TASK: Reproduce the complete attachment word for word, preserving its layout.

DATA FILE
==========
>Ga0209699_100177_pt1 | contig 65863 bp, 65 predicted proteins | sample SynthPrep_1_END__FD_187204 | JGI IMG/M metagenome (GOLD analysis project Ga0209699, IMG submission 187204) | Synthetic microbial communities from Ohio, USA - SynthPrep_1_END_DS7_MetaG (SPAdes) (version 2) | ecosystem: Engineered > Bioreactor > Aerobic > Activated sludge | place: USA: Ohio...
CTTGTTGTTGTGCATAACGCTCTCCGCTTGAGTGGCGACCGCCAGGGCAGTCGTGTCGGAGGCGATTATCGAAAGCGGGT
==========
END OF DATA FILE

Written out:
>Ga0209699_100177_pt1 | contig 65863 bp, 65 predicted proteins | sample SynthPrep_1_END__FD_187204 | JGI IMG/M metagenome (GOLD analysis project Ga0209699, IMG submission 187204) | Synthetic microbial communities from Ohio, USA - SynthPrep_1_END_DS7_MetaG (SPAdes) (version 2) | ecosystem: Engineered > Bioreactor > Aerobic > Activated sludge | place: USA: Ohio...
CTTGTTGTTGTGCATAACGCTCTCCGCTTGAGTGGCGACCGCCAGGGCAGTCGTGTCGGAGGCGATTATCGAAAGCGGGT